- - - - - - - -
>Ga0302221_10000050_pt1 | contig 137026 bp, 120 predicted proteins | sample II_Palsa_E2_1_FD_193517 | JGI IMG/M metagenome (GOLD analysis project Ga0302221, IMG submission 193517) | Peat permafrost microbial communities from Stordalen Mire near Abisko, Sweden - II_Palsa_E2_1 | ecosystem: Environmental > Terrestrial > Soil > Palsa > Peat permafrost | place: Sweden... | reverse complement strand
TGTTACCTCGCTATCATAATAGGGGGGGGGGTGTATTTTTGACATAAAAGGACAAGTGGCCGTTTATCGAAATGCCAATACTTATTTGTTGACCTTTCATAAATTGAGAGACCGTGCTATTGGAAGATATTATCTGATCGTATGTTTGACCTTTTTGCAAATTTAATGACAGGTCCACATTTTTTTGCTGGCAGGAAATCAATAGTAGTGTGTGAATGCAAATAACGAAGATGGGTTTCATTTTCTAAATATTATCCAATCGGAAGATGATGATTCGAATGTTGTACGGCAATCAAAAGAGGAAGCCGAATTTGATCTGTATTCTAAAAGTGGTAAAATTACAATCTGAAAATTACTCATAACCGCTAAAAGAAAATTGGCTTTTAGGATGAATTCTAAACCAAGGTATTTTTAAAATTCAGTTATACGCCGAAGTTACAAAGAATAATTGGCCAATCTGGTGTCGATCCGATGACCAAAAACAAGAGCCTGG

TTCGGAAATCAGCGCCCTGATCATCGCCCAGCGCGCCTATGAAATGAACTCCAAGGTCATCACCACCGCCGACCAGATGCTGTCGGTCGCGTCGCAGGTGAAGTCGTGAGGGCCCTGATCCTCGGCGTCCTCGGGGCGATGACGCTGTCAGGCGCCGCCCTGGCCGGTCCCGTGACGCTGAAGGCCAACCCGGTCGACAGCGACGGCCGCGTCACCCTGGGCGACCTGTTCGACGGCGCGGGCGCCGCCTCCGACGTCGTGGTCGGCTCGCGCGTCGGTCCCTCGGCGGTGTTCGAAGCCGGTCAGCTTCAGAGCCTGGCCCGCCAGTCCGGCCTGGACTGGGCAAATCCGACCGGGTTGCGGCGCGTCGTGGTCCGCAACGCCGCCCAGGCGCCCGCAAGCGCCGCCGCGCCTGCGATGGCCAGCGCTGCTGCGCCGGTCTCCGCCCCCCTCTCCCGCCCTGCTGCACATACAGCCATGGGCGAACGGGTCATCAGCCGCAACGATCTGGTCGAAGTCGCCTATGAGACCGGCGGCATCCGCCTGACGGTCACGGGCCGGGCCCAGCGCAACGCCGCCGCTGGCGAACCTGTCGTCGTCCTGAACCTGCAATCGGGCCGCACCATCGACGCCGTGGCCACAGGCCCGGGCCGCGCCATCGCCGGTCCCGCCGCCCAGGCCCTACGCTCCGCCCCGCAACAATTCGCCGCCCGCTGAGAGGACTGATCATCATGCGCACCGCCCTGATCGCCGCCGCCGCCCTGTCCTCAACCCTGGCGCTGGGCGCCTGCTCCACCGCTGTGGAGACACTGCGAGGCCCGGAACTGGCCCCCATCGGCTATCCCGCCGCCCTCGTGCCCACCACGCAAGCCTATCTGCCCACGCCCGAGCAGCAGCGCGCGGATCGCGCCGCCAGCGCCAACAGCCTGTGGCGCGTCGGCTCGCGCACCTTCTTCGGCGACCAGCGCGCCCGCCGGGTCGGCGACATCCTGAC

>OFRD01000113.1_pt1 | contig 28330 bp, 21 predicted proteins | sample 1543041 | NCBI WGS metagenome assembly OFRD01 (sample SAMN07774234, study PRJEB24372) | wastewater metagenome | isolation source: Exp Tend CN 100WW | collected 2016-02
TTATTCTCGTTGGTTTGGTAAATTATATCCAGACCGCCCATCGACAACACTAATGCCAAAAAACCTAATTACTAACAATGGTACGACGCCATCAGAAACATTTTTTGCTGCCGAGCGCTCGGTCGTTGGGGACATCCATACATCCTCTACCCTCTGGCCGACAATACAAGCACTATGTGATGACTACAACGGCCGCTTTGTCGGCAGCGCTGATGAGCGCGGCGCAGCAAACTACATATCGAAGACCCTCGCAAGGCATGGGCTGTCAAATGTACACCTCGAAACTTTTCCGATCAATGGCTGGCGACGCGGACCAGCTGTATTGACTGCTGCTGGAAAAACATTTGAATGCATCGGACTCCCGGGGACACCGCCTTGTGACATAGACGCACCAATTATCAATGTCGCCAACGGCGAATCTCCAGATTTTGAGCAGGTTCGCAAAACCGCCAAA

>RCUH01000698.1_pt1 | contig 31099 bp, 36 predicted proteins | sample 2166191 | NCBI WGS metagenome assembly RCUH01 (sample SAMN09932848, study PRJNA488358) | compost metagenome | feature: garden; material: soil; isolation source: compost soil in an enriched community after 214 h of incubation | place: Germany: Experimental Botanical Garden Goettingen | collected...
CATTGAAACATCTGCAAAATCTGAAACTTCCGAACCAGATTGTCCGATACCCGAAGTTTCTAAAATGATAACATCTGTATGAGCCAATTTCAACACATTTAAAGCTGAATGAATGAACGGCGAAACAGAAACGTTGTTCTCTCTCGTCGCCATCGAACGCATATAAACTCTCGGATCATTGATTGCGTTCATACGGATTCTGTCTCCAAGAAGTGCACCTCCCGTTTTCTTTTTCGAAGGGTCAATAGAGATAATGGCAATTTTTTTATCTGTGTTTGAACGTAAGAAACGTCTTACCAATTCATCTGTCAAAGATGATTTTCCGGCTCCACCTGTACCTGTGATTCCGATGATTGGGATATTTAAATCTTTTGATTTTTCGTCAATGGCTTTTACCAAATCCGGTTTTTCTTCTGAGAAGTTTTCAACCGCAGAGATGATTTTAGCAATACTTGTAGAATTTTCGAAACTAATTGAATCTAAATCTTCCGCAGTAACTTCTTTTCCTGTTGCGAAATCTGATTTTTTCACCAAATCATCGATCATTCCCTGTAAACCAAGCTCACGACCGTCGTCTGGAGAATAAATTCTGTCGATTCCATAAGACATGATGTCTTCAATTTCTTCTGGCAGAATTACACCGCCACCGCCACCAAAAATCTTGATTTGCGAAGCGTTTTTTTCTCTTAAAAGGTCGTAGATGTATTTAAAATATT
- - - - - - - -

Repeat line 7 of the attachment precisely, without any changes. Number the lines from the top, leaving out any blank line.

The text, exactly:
CATTGAAACATCTGCAAAATCTGAAACTTCCGAACCAGATTGTCCGATACCCGAAGTTTCTAAAATGATAACATCTGTATGAGCCAATTTCAACACATTTAAAGCTGAATGAATGAACGGCGAAACAGAAACGTTGTTCTCTCTCGTCGCCATCGAACGCATATAAACTCTCGGATCATTGATTGCGTTCATACGGATTCTGTCTCCAAGAAGTGCACCTCCCGTTTTCTTTTTCGAAGGGTCAATAGAGATAATGGCAATTTTTTTATCTGTGTTTGAACGTAAGAAACGTCTTACCAATTCATCTGTCAAAGATGATTTTCCGGCTCCACCTGTACCTGTGATTCCGATGATTGGGATATTTAAATCTTTTGATTTTTCGTCAATGGCTTTTACCAAATCCGGTTTTTCTTCTGAGAAGTTTTCAACCGCAGAGATGATTTTAGCAATACTTGTAGAATTTTCGAAACTAATTGAATCTAAATCTTCCGCAGTAACTTCTTTTCCTGTTGCGAAATCTGATTTTTTCACCAAATCATCGATCATTCCCTGTAAACCAAGCTCACGACCGTCGTCTGGAGAATAAATTCTGTCGATTCCATAAGACATGATGTCTTCAATTTCTTCTGGCAGAATTACACCGCCACCGCCACCAAAAATCTTGATTTGCGAAGCGTTTTTTTCTCTTAAAAGGTCGTAGATGTATTTAAAATATT